IT WAS Christmas Eve, 2008, and the New South Wales government was ”putting the garbage out”.
”It is hoped that by announcing the decision at that time (on the cusp of the biggest holiday of the year) it will not be afforded any media or other attention,” says a leaked cabinet in confidence report on the process prepared by Clayton Utz.
No wonder they wanted to keep it quiet.
The decision had been made by the then Labor government of NSW to award a coal exploration licence to a company in which union boss John Maitland held a stake.
The licence was awarded without a tender. The minister responsible at the time was none other than Ian Macdonald.
A little over a year later, in February 2010, Maitland’s company, Doyles Creek, was sold to NuCoal. NuCoal was promptly floated on the sharemarket with a value of $100 million. And Maitland – a former secretary of the Construction, Forestry, Mining and Energy Union – had made almost $10 million.
He cashed in $1.13 million of his NuCoal shares in April of that year, a further $1.3 million in November and $3.78 million in December.
His private company, Jonca Investments, still appears on the NuCoal register with a 4.4 per cent stake (down from 11 per cent).
The same minister who signed off on the Maitland deal has been at the dead centre of the Independent Commission against Corruption revelations this month, which have been characterised as perhaps the biggest corruption scandal since the Rum Rebellion.
The same year that he approved the Doyle’s Creek licence, then primary industry minister Ian Macdonald opened up tracts of land in the Bylong Valley for coalmining. ALP powerbroker Eddie Obeid had bought a property there. Its value rose fourfold.
The Obeid deal is code-named Operation Jasper. Doyles Creek is code-named Operation Acacia, and Operation Acacia is the next item on the agenda for ICAC.
The inquiry promises to engulf many more business and political figures before it is done, among them one of the world’s largest goldminers, Newcrest Mining.
It has become clear that any deal and any licence approval that involved Ian Macdonald or Eddie Obeid will need to be scrutinised.
Eddie Obeid had the mines portfolio in NSW from April 1999 to April 2003, during which time Newcrest was granted mining licences over its leviathan Cadia East goldmine in NSW. Exploration company Gold and Copper Resources is now disputing those licences. The challenge for Newcrest is that some of the nation’s most influential mining identities are behind GCR*.
That brings us to former NSW planning minister Tony Kelly, who, ICAC found in July last year, had acted corruptly in relation to the purchase of a union retreat at Currawong.
It was Tony Kelly who signed Newcrest’s Cadia East planning approval – an approval which now faces a legal challenge from GCR, which alleges that Newcrest is mining outside its mining leases.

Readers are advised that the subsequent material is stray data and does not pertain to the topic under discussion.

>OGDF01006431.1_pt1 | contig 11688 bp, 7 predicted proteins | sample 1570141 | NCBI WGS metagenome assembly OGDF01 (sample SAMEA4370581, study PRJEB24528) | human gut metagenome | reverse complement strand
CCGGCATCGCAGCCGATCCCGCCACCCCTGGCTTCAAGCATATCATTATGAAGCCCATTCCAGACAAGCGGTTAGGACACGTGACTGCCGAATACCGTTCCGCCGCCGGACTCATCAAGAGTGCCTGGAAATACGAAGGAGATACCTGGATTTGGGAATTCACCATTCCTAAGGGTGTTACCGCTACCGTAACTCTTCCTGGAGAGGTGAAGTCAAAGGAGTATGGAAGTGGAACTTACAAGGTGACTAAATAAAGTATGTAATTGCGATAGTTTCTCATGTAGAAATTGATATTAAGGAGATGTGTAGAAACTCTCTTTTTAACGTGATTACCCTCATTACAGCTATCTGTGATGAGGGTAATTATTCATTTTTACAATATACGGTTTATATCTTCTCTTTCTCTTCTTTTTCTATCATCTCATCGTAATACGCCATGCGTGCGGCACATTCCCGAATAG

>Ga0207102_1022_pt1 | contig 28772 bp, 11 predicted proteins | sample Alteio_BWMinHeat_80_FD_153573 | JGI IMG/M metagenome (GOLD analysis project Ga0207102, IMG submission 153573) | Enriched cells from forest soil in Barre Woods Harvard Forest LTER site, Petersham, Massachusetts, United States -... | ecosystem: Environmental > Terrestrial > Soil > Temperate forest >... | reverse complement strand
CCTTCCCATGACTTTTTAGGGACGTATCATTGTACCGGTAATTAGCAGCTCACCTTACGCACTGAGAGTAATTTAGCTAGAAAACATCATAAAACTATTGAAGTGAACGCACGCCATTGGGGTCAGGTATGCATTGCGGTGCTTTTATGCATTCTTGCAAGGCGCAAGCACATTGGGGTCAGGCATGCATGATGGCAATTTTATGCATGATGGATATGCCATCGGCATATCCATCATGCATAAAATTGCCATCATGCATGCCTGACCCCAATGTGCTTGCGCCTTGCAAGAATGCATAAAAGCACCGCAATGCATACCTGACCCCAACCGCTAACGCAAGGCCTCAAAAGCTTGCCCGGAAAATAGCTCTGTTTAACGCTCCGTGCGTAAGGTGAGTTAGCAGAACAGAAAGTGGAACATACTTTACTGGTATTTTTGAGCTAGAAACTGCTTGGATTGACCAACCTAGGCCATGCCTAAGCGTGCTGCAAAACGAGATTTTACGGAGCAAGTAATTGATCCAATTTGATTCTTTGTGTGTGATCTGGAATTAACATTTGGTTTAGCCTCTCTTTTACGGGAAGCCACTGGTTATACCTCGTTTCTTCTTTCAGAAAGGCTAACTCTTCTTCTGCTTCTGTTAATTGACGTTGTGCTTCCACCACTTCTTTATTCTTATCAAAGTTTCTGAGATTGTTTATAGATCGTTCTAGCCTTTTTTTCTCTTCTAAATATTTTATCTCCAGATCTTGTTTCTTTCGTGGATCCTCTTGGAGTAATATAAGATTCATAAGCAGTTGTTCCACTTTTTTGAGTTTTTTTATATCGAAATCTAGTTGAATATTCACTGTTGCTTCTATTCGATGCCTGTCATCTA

And it was none other than Ian Macdonald who was minister of mineral resources when Newcrest announced to the market in 2010 it had completed the other regulatory requirements for Cadia East. Documents seen by BusinessDay indicate that Newcrest had not even lodged its necessary mining lease applications at that time.
The explosive revelations at ICAC has come at a bad time for Newcrest, especially as the Mines Department too should come under the purview of the inquiry. It is unlikely that department bureaucrats were in the dark as to the activities of their political overlords.
The Doyles Creek report mentioned above found there was ”a circumstantial case of wrongdoing and breach of public trust” and recommended a special commission of inquiry into the allocation by the department (then the Department of Primary Industries) of the Doyles Creek exploration licence.
According to the report, the minister invited Maitland to apply for an exploration licence over Doyle’s Creek; which, the department acknowledged in a ministerial briefing of February 2007, had an estimated 62 million tonnes of coal and ought to be put up for tender.
”Ultimately, though several parties showed interest in the Doyles Creek area, the EL [exploration licence] was not allocated by a competitive tender process but rather was directly allocated to Doyles Creek.”
The decision came down to ”ministerial discretion”, said the report. Yet it noted that Clayton Utz in its investigation had not been able to review the correspondence on the matter as ”it was not in the department’s file”.
The department was unaware at the time that the minister had invited Maitland to apply – and it followed the appropriate protocols, according to the report. Still, a department officer did make the offer to Doyles Creek in December 2008.
Besides the missing department documents, there was this: the exploration licence application was only advertised on January 8, 2008, ”some 25 days after the Doyles Creek EL was granted”.
The NSW Greens are introducing a motion in Parliament this week to have the Mount Penny coal licence, which is the subject of the current ICAC investigation, suspended due to what they claim may be ”false and misleading” information in the application document.
Under the Mining Act, a licence may be terminated or suspended if it can be shown that the applicant ”provided false and misleading information” to the authority that granted it.
Last week, Rob Oakeshott called for the review of all ministerial decisions under Eddie Obeid and Ian Macdonald, particularly in the resources portfolio. What is required is a review of all decisions in the Mining Department since Obeid became minister in 1999.
*Gold and Copper Resources is a private company and in no way related or involved with the listed Golden Cross Resources (ASX:GCR).